With Narendra Modi visiting West Bengal on Saturday, Left groups organised to protest against the prime minister and his government’s plans to introduce a religious criterion in India’s citizenship laws.
In December, the Bharatiya Janata Party-led Union government passed the Citizenship Amendment Act in Parliament that allows non-Muslim illegal migrants from Pakistan, Bangladesh and Afghanistan to apply for Indian citizenship. In addition, the BJP has also promised a nation-wide National Register of Citizens. In tandem, these initiatives could be used to disenfranchise India’s Muslims, many fear, especially in light of repeated statements by – Home Minister Amit Shah about how this would operate.
The day started with unprecedented efforts by Kolkata Police to ensure that Modi’s route from the airport to the city was barricaded and closed to protestors. In the end, even that failed, and Modi has to take a helicopter to travel the 16 kilometre distance. Later in the day, the prime minister took the boat down the river Hooghly to visit the Ramakrishna Mission in Belur, thus making sure to avoid protestors again.
Left protesters congregated at Dharmatalla, starting a 12-hour protest that jammed the city. It was the first time that the Left had been able to conduct such an impressive show after its 2019 Lok Sabha debacle, where the coalition was able to garner only 7% of the vote share in Bengal.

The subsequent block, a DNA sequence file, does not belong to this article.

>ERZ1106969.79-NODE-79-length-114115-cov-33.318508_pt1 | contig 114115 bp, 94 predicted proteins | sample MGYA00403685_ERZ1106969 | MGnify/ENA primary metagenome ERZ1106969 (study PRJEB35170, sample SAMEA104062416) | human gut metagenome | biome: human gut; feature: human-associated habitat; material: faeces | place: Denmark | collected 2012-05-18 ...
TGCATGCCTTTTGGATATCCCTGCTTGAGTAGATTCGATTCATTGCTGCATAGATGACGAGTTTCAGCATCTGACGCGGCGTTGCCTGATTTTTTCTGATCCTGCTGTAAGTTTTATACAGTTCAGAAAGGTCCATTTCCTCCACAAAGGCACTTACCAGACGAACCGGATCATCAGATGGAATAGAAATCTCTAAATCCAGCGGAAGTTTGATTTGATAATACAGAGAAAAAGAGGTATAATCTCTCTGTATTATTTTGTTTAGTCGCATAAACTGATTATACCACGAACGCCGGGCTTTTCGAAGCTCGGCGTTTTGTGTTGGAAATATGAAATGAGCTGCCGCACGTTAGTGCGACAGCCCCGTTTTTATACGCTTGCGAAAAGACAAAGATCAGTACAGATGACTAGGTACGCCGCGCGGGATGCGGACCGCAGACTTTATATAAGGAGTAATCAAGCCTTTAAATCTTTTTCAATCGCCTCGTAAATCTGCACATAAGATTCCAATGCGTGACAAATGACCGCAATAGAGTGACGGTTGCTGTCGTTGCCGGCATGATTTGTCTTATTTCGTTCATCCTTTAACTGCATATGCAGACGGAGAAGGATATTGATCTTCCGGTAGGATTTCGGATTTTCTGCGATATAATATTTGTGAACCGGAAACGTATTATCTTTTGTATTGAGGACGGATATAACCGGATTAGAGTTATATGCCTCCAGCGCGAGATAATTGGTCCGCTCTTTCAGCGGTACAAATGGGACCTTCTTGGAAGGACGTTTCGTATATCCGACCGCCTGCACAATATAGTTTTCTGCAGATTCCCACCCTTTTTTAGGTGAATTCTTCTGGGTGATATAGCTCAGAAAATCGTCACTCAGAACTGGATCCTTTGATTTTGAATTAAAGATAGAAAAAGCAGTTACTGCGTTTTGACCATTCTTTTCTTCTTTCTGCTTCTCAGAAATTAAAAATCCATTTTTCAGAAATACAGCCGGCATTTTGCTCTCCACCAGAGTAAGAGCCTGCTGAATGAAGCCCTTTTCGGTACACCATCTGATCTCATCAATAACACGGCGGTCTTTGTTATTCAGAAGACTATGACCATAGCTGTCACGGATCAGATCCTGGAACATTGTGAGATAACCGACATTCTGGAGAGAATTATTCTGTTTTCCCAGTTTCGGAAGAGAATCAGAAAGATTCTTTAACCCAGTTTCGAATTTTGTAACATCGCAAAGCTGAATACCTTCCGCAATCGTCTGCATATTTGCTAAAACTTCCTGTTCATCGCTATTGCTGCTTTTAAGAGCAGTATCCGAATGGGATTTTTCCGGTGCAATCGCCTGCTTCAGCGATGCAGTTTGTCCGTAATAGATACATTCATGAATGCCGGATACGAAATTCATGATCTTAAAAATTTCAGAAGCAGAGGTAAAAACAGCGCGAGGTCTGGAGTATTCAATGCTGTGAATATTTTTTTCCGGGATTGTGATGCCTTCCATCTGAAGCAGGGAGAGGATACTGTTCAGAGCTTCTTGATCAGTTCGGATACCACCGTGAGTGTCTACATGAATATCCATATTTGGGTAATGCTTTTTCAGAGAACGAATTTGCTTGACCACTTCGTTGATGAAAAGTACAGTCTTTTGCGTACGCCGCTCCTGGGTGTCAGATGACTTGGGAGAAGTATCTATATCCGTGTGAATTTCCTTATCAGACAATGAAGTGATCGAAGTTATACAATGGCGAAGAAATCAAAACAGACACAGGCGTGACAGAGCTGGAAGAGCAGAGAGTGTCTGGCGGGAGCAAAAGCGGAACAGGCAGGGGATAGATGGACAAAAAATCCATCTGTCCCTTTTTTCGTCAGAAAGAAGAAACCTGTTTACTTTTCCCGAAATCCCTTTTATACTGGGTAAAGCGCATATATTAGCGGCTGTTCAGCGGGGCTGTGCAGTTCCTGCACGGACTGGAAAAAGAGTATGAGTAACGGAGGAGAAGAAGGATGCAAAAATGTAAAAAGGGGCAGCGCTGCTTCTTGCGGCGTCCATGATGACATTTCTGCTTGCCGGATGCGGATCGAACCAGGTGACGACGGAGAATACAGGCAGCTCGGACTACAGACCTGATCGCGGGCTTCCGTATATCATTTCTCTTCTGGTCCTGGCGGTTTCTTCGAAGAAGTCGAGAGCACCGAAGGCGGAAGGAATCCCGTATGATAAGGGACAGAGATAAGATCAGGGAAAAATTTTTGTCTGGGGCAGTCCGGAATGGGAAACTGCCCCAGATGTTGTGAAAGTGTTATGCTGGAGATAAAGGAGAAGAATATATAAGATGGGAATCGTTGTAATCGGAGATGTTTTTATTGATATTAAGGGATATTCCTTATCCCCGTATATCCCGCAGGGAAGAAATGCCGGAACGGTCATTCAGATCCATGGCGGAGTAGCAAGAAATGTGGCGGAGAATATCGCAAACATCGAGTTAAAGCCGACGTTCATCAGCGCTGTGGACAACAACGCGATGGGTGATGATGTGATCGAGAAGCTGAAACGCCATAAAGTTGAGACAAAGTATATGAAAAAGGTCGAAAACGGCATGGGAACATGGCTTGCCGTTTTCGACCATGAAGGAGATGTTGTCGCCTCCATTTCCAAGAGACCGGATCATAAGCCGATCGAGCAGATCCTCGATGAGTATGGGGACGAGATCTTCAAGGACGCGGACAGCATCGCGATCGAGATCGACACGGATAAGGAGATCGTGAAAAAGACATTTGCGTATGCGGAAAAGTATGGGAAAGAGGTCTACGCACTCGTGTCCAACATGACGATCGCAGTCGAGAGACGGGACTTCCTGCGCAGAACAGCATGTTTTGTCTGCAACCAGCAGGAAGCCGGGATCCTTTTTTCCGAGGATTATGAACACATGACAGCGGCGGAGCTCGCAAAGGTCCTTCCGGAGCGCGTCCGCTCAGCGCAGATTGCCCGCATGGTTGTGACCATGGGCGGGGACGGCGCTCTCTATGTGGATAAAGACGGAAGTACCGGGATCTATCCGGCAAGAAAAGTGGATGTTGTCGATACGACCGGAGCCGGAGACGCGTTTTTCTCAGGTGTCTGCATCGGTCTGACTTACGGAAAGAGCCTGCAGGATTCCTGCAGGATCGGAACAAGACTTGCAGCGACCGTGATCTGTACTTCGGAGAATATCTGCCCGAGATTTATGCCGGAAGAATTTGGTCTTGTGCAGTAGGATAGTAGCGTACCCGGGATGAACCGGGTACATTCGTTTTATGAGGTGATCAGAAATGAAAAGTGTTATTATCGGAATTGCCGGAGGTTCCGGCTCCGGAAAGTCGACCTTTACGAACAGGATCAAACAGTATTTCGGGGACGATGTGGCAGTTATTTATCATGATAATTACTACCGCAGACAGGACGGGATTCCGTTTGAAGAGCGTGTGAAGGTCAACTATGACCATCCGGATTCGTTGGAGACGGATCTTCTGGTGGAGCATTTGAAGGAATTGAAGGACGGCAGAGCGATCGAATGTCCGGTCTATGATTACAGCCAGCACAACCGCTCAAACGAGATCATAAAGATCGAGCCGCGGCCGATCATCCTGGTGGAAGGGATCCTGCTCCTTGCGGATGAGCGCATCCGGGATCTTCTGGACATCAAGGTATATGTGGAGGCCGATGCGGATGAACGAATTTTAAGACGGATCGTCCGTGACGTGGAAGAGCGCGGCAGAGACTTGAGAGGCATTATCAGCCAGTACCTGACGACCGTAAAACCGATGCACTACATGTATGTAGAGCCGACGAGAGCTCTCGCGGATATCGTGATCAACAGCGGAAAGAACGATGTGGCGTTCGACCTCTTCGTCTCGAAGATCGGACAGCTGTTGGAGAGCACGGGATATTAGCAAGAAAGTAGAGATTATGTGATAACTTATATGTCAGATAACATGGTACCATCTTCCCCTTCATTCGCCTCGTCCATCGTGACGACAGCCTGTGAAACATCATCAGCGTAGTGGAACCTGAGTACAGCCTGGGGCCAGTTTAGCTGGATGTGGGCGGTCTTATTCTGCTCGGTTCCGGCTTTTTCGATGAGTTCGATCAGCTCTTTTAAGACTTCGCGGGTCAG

The impressive Left show served to put pressure on Chief Minister Mamata Banerjee of the Trinamool Congress, who had met Modi earlier in the day. “Mamata Banerjee calls BJP a natural ally,” said Communist Party of India (Marxist) politburo member Mohammad Salim.
After meeting Modi, Banerjee went to Dharmatalla in Kolkata to protest against the Citizenship Amendment Act and planned National Register of Citizens – leaving again to attend a light and sound show with the prime minister on the Hooghly riverfront.
At around 9 pm, the Left protesters – mostly college students – surrounded the Trinamool protests sit, forcing the chief minister to return to pacify protestors.
Banerjee argued that it was not the state government that had invited Modi. “We had to greet the prime minister since it is our constitutional duty,” she said.
She denied allegations that her meeting with the prime minister earlier in the day pointed to a tacit Trinamool-BJP alliance. “I went and met Modi to demand the Rs 38 crore West Bengal is owed,” she said. “Moreover when I met him, I told him that we will never accept NPR, we will never accept NRC and we will never accept CAA.”
Banerjee’s arguments worked and matters calmed down. The Left students protested till midnight, with some blocking a part of Chowringee Road, one the city’s main thoroughfares, overnight.